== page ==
Strangers in the Night1944
Strangers in the Night is a 1944 American film noir mystery film directed by Anthony Mann and starring William Terry, Virginia Grey and Helene Thimig.
Sgt. Johnny Meadows is seriously wounded in battle in the South Pacific during World War Two. While recuperating, he takes comfort reading a book donated to the Red Cross by Rosemary Blake, who has written her name and address inside. He corresponds with her, and as pen pals they fall in love. Back in the States after being discharged, Johnny is aboard a train headed to the town in which Rosemary lives when he meets a pretty woman who happens to be reading the same book. For a moment, Johnny thinks perhaps she is Rosemary, but she is Dr. Leslie Ross. She is on her way to the same town where she is taking over another doctor's practice. Unbeknownst to Johnny, she has already met Rosemary's mother.
Johnny and Leslie have a pleasant time together and, just as he begins asking her if she happens to know Rosemary Blake, several train cars ahead of them derail. Johnny assists the doctor as she cares for the injured. Afterwards, they share a cab into town.
The next day, as the doctor settles into her practice, Johnny drives up the high hill to the house where Rosemary lives. He meets the homeowner, Rosemary's mother, who is an older disabled woman, and her live-in assistant, Ivy Miller. Mrs. Blake and Miller tell Johnny that Rosemary is away, but will be back soon, and Mrs. Blake invites him to stay. The next day Mrs. Blake shows Johnny a large portrait of Rosemary, so he can see how beautiful she is. Johnny agrees that she is lovely and, from the style in which the painting is done, he believes he knows the artist although he cannot remember his name.
After a few days of Rosemary not showing up, and no satisfactory answers forthcoming from either Mrs. Blake or Miller, who seems very nervous about the situation, Johnny leaves for San Francisco. He has recalled the artist's name and that he had for a short time worked with him in the city before the war. Meanwhile, Miller attempts to divulge to Dr. Ross just what is going on, but her nervousness and insecurities stop her. Dr. Ross and her nurse suspect something strange is going on in the Blake house, but because Mrs. Blake had been dismissive of the doctor during an initial consultation on her first day in town, they take no specific action.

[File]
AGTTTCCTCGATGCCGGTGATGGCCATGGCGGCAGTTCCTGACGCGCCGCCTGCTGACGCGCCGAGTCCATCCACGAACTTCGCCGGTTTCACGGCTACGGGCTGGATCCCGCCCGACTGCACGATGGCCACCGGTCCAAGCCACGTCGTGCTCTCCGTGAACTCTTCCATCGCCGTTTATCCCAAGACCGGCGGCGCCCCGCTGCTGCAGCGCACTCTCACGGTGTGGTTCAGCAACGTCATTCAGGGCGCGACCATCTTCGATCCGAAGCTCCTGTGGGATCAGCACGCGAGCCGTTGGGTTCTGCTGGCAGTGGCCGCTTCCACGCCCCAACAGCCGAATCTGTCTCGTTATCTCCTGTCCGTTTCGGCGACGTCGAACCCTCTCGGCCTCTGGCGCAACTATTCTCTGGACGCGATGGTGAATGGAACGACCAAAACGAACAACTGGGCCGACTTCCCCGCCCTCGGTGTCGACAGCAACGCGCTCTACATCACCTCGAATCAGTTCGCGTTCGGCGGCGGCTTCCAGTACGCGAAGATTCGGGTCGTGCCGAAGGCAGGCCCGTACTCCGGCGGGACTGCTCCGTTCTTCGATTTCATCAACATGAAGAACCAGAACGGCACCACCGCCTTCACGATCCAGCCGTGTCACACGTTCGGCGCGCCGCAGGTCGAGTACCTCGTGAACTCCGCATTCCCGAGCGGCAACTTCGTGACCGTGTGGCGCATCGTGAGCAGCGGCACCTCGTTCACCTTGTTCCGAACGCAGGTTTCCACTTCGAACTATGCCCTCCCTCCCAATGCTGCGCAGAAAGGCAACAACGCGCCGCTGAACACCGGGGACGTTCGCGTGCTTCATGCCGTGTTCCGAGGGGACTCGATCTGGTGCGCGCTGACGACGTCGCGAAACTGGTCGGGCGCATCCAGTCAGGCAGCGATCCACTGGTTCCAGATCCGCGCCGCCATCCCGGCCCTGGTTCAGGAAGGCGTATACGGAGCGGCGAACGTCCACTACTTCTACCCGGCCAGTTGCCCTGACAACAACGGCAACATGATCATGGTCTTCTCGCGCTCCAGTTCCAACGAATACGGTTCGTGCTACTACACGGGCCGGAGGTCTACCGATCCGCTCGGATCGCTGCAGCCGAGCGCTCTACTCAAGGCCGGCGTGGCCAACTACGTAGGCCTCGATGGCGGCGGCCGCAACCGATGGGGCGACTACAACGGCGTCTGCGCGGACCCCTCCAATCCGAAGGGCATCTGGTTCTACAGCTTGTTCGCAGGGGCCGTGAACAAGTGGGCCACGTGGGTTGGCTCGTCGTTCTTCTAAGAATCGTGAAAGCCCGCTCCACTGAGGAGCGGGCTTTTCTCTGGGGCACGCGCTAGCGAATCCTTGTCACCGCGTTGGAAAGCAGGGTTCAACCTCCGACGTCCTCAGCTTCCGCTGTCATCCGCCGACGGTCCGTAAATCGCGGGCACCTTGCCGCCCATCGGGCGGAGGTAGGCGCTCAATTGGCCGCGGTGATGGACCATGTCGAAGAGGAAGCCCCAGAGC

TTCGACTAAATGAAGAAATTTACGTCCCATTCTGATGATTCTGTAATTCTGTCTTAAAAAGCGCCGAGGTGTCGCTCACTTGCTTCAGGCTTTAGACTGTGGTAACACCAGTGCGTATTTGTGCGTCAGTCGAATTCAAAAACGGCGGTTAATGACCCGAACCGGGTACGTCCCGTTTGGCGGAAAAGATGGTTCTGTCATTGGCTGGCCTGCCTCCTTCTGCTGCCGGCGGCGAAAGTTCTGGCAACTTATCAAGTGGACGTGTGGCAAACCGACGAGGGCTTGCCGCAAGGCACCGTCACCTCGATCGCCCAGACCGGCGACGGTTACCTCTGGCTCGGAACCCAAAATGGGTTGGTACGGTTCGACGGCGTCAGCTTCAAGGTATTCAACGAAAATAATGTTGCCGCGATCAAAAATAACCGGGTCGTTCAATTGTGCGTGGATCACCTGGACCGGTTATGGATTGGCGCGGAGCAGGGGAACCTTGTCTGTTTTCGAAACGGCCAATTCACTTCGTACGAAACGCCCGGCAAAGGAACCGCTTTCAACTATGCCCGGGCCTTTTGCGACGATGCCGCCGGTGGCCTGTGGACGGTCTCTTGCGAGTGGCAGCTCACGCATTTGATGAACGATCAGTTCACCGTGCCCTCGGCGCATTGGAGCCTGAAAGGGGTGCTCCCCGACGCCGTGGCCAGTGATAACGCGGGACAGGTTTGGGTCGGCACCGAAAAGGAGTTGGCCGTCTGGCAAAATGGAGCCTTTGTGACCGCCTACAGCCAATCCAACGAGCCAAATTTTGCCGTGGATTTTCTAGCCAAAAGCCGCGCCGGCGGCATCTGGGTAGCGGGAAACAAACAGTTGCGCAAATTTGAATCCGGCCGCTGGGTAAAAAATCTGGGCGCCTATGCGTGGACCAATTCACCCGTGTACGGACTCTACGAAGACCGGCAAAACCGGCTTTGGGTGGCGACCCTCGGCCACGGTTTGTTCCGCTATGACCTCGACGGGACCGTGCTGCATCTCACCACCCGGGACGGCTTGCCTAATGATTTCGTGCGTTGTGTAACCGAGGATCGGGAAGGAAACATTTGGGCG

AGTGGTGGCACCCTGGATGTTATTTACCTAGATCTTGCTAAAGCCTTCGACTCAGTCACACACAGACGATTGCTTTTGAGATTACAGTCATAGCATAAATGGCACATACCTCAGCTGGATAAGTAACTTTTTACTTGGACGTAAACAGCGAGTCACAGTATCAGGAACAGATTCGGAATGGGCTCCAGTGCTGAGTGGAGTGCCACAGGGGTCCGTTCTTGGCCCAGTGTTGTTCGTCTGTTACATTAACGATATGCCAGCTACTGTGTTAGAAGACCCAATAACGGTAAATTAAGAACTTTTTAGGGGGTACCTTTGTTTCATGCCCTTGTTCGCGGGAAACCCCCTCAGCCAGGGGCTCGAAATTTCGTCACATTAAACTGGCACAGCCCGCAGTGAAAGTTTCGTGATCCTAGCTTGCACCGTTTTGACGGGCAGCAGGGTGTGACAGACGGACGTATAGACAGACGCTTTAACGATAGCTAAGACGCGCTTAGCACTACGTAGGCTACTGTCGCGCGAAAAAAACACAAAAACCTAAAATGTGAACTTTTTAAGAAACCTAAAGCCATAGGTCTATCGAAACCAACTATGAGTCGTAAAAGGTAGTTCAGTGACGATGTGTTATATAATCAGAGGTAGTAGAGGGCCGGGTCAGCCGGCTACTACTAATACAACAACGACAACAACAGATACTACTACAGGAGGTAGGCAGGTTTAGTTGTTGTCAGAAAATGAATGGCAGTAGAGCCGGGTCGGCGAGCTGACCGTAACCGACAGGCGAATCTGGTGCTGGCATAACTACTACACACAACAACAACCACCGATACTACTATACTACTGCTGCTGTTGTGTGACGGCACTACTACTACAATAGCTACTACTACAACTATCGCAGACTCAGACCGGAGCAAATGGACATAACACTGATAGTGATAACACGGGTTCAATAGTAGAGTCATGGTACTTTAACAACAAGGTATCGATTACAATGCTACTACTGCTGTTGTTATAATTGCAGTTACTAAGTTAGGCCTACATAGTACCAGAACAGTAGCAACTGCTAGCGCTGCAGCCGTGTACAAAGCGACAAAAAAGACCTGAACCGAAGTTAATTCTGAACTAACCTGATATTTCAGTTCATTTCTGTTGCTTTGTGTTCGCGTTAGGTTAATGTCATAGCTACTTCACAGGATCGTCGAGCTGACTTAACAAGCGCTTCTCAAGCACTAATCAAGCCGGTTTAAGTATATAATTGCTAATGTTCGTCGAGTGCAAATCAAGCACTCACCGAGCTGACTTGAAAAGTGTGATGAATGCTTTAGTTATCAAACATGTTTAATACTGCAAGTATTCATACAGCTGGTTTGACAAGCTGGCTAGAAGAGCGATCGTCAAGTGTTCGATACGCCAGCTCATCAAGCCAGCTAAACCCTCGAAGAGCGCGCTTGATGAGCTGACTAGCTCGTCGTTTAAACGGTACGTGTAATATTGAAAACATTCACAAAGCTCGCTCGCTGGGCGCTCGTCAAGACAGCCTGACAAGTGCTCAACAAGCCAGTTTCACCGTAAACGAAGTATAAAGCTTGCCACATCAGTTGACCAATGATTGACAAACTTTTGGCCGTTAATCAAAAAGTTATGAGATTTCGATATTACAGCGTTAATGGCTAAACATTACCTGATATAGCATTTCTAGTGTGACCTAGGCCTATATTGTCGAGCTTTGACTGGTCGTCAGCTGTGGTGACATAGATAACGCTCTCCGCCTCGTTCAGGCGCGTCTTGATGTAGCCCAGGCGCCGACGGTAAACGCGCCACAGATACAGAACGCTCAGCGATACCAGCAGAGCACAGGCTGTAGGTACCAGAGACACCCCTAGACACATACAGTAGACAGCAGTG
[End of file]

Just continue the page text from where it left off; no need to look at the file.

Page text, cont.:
After discovering what Miller has tried to do, Mrs. Blake gives her an overdose of medicine to kill her. A few moments later, Dr. Ross shows up at the home to see how Miller is doing, and then Johnny shows up too. He has found out that the painting is a ‘fantasy’ of what Mrs. Blake pictured as a perfect daughter. She admits to the ruse, explaining that she could not have children but always wanted a daughter so she could be loved. It was she who wrote the letters to Johnny. She asks for forgiveness and the couple announce that they are going to be married. Mrs. Blake suggests they share a celebratory drink. Johnny insists Miller should join them and runs upstairs to get her. He finds her unconscious; Dr. Ross can do nothing to revive her.
Mrs. Blake accuses the doctor of malpractice, but the doctor tells her the medicine she had prescribed for Miller wasn’t sufficient to kill her. Then Dr. Ross suggests Miller was murdered, but Mrs. Blake says it was suicide, that Miller has left a note. Johnny and the doctor ask to see it, and Mrs. Blake leaves them to fetch it. She instead goes out to their car to set a booby-trap. She returns without the note, and sends them away. They leave, and Johnny is almost killed tripping over the rope that Mrs. Blake has tied to their car as part of her trap. Dr. Ross realizes what has happened, and they feign their deaths by screaming aloud. Hearing this, Mrs. Blake telephones for an ambulance, but then Johnny and the doctor walk into the room, and the game is up. Mrs. Blake turns to the portrait of the imaginary Rosemary and cries out to it for help, and the portrait in its heavy frame falls off the wall and kills her.
Film historian Spencer Selby called the film an "Eerie low-budget melodrama evincing several early noir elements of plot and style.
When the Blu-ray edition was released, film historian and critic Glenn Erickson discussed the background of the team that produced the film, "It's [Anthony Mann's] fifth film feature and his first that can be classified as at least partially noir. Compared to Joseph H. Lewis's My Name Is Julia Ross (a mini-masterpiece) or William Castle's When Strangers Marry (strained but quirky), 1944's Strangers in the Night is nobody's idea of great filmmaking. But in Olive Films' flawless Blu-ray edition, it's an excellent candidate for study ... Strangers in the Night's story credit points to Philip MacDonald, a screenwriter on the classic mysteries Rebecca, The Dark Past and Val Lewton's The Body Snatcher. The co-screenwriter Paul Gangelin has impressive credits as well, and contributes some natural-sounding dialogue."
|Genre:||Kriminalfilm, Film noir, Filmdrama|
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